Additionally, while the Australian Designs Office does not accept design registrations for GUIs, GUIs are allowed to be registered by merely clearing a formalities check, without undergoing substantive examination. These design registrations remain uncertified, and do not embody an enforceable right as they are unexamined. The Australian Designs Office objects to their registration on the ground that the article to which the design is to be applied is considered in a state of rest, and for electronic devices, this means that the powered-on appearance is discounted. Further, GUIs and icons are not considered to be products by themselves. However, a review conducted in 2015 of Australian Design Law proposed that virtual designs be covered by design protection, by allowing them to be examined in their powered-on state, which has been accepted by the Australian Government[7].

The Designs (Amendment) Rules 2021 and the way forward

On 25th January 2021, the Ministry of Commerce and Industry notified the Designs (Amendment) Rules 2021, which substituted Rule 10 of the Design Rules 2001, and incorporated the current edition of the “International Classification for Industrial Designs (Locarno Classification), which provides for a Class 32, allowing for two dimensional graphic designs, graphic symbols and logos, with the requirement of satisfaction of Section 2(a) and 2(d) of the Act tacked on as a proviso.

Curiously enough, as pointed out here, the Manual of Design Practices & Procedure cites a UK decision, Ferrero and CspA’s Application[8] wherein the ratio of the Court, reiterated by the Manual, is that design features that are internal but visible only during use may be the subject matter of registration. This effectively defeats the need for a constant eye appeal of the design. Another practice that seems to have evolved through the registration of GUIs as designs is the depictions of the display screens in solid lines, which appears to be reminiscent of the USPTO’s requirement that representations of the GUI be augmented with the surfaces to which it is to be applied to, i.e., the surfaces to be ornamented. The Manual, however, at page 19, specifically provides that dotted lines are to be used to depict elements which are not part of the claimed design. Ideally, monitors and display screens should be depicted with dotted lines, to ensure that the monitor or display screen itself is a part of the registered design. These features only serve to provide context to the design, as to the article to which it is to be applied to and resolving this issue can go a long way in simplifying the concept of protection given to GUIs.

Continuing Challenges

While currently, GUIs appear to have been registered for stand along or single screens, the question then arises as to the scope of protection for animated or projected GUIs. The Korean Intellectual Property Office currently allows applicants to submit design applications in animated formats, by way of .swf, .mpeg, .wmv and .gif files. Animation GUIs hold a sufficiently higher level of aesthetic appeal, which can also avoid the need for having to file multiple design applications for variations of a single GUI. The Indian law as it stands follows a reactive approach, rather than a pre-emptive approach, and the registration of animated GUIs has a long road ahead.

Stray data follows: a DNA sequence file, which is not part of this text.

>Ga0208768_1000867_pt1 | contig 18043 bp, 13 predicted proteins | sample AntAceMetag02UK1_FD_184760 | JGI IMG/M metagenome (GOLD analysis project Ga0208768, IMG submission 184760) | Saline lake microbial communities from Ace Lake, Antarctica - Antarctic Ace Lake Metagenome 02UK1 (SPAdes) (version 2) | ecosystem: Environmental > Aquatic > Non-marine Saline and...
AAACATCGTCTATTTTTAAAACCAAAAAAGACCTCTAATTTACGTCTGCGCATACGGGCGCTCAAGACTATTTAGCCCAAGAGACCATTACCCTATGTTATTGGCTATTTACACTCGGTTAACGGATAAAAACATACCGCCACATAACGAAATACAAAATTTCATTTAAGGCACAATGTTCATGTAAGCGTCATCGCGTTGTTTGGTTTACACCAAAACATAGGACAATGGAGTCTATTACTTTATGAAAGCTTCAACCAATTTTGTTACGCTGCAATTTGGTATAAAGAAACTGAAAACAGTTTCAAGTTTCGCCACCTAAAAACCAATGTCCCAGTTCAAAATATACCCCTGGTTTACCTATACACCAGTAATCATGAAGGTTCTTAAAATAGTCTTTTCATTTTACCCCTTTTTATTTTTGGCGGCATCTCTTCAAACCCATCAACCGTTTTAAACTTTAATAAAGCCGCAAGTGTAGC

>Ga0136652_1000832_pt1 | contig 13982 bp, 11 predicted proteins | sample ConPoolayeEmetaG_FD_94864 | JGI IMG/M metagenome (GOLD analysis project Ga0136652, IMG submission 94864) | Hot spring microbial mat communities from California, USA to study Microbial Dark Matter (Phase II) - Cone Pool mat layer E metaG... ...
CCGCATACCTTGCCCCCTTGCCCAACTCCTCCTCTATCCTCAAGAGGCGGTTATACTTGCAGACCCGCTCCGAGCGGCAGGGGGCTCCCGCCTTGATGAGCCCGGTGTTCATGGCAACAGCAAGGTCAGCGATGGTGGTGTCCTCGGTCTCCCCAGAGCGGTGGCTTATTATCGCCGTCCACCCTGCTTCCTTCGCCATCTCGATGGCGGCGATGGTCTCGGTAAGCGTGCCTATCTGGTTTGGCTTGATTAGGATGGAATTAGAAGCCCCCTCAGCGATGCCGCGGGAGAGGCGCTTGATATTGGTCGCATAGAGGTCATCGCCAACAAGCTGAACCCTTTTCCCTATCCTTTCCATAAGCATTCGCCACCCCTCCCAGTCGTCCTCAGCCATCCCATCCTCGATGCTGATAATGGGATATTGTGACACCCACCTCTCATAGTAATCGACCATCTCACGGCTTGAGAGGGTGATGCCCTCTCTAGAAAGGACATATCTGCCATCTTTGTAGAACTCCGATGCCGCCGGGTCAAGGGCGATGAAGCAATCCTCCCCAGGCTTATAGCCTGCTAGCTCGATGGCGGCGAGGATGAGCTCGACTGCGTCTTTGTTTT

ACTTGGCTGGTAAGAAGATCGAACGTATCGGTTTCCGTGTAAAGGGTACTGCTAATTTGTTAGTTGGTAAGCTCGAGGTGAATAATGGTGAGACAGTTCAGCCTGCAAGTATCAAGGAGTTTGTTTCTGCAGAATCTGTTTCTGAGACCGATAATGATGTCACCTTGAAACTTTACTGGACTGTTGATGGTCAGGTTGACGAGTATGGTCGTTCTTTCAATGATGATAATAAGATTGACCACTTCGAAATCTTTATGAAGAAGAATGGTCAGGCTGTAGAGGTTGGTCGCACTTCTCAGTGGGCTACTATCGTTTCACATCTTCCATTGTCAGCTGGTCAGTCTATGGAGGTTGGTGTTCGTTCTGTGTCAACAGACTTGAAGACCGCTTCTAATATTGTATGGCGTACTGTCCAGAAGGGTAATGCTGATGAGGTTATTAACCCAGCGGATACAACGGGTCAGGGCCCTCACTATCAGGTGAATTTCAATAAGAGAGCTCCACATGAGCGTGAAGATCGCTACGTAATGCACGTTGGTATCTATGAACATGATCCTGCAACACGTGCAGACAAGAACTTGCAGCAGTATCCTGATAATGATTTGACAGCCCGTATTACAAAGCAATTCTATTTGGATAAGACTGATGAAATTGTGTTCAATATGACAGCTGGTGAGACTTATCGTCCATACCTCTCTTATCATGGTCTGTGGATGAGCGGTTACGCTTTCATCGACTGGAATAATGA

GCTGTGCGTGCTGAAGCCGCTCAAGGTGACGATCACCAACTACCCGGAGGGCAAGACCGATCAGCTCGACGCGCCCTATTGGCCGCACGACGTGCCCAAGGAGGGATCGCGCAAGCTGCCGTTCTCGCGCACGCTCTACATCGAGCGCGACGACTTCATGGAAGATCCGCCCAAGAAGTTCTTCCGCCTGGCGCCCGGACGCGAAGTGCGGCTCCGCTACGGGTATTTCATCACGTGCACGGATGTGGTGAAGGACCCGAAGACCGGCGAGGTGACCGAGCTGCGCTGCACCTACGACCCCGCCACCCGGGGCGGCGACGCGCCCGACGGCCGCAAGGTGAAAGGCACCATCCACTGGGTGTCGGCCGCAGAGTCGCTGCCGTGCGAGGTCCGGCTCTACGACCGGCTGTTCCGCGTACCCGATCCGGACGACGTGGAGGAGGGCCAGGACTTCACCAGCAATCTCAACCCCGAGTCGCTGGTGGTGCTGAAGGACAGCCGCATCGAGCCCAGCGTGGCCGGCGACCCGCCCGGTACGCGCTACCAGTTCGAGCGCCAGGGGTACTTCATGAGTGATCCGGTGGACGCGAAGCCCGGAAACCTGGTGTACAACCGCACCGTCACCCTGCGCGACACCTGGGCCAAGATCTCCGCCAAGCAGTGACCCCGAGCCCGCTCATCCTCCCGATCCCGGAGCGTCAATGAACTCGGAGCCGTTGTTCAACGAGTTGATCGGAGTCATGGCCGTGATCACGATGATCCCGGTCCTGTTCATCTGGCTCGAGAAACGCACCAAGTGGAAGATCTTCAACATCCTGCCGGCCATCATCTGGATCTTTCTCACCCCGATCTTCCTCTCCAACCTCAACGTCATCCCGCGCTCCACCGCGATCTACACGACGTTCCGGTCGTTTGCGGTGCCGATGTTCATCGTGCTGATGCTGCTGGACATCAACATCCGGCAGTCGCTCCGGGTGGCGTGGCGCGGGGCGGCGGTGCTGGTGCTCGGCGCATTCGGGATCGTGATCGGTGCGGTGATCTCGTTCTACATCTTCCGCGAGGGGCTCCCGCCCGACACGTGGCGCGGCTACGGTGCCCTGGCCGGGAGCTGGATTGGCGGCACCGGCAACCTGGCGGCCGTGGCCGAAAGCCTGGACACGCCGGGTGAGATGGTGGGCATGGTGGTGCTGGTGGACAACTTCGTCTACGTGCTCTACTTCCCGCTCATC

That being said, GUIs in India seem to take a middle path between the Australian approach and the US/EU approach, where design registration is granted to GUIs despite the fact that no clear guidance has been provided post the Amazon decision. One can only hope that the adoption of the current edition of the Locarno Classification would imply a drop of the limitations of representations of GUIs in design applications, given that Class 32 contains as an explanatory note the item “Graphic designs [two-dimensional]”, which going by the EU law on Community designs, does not require a depiction of the physical embodiment on which the GUI would be displayed. Paraphrasing Rachel Stigler’s pronunciation of GUIs, the future of design protection for this seems GUI (read gooey).

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This work is licensed under a Creative Commons Attribution-Non Commercial 3.0 Unported License


[1] Graphical User Interface Protection puts Indian Patent Office in a fix, RNA IP Attorneys, November 24, 2014, Available at

[2] Design Application Numbers 274917, 274918, 284680, 276736, 260403

[3] 26 U.S.P.Q.2d (BNA) 1259, 1260 (BPAI Apr. 2, 1992)

[4] 24 U.S.P.Q.2d (BNA) 1614 (BPAI Apr. 2, 1992)


[6] Design Protection of Graphical User Interfaces, Venner Shipley, December 2, 2019, Available at

[7] Registered Design Protection of Screen Icons and GUIs in Australia, Michael Buck IP, Aug 12, Available at

[8] (1978 RPC 473, HL)